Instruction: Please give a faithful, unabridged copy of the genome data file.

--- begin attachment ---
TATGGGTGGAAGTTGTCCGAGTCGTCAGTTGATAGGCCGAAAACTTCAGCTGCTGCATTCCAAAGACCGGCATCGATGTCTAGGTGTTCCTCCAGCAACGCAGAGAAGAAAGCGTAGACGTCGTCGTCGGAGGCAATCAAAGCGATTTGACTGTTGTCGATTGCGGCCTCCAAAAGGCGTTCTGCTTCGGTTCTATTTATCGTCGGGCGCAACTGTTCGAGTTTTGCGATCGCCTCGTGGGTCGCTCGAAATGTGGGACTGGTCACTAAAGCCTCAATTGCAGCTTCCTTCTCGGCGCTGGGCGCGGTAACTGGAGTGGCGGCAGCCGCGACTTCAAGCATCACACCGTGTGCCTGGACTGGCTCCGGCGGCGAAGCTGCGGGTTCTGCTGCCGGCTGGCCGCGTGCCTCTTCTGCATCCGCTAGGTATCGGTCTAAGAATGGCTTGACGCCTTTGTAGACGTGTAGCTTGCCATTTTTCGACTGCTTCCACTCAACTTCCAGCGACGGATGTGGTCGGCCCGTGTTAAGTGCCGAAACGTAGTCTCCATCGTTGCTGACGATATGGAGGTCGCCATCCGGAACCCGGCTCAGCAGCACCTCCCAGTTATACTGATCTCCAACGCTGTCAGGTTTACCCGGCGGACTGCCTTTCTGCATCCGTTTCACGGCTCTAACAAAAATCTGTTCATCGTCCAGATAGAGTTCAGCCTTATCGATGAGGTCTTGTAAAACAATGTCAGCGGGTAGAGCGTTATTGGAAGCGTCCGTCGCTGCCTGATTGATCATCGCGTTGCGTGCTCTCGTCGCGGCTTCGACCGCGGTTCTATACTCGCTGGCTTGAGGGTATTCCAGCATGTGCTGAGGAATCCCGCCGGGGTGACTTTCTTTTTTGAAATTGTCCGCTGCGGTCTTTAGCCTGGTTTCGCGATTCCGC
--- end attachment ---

TATGGGTGGAAGTTGTCCGAGTCGTCAGTTGATAGGCCGAAAACTTCAGCTGCTGCATTCCAAAGACCGGCATCGATGTCTAGGTGTTCCTCCAGCAACGCAGAGAAGAAAGCGTAGACGTCGTCGTCGGAGGCAATCAAAGCGATTTGACTGTTGTCGATTGCGGCCTCCAAAAGGCGTTCTGCTTCGGTTCTATTTATCGTCGGGCGCAACTGTTCGAGTTTTGCGATCGCCTCGTGGGTCGCTCGAAATGTGGGACTGGTCACTAAAGCCTCAATTGCAGCTTCCTTCTCGGCGCTGGGCGCGGTAACTGGAGTGGCGGCAGCCGCGACTTCAAGCATCACACCGTGTGCCTGGACTGGCTCCGGCGGCGAAGCTGCGGGTTCTGCTGCCGGCTGGCCGCGTGCCTCTTCTGCATCCGCTAGGTATCGGTCTAAGAATGGCTTGACGCCTTTGTAGACGTGTAGCTTGCCATTTTTCGACTGCTTCCACTCAACTTCCAGCGACGGATGTGGTCGGCCCGTGTTAAGTGCCGAAACGTAGTCTCCATCGTTGCTGACGATATGGAGGTCGCCATCCGGAACCCGGCTCAGCAGCACCTCCCAGTTATACTGATCTCCAACGCTGTCAGGTTTACCCGGCGGACTGCCTTTCTGCATCCGTTTCACGGCTCTAACAAAAATCTGTTCATCGTCCAGATAGAGTTCAGCCTTATCGATGAGGTCTTGTAAAACAATGTCAGCGGGTAGAGCGTTATTGGAAGCGTCCGTCGCTGCCTGATTGATCATCGCGTTGCGTGCTCTCGTCGCGGCTTCGACCGCGGTTCTATACTCGCTGGCTTGAGGGTATTCCAGCATGTGCTGAGGAATCCCGCCGGGGTGACTTTCTTTTTTGAAATTGTCCGCTGCGGTCTTTAGCCTGGTTTCGCGATTCCGC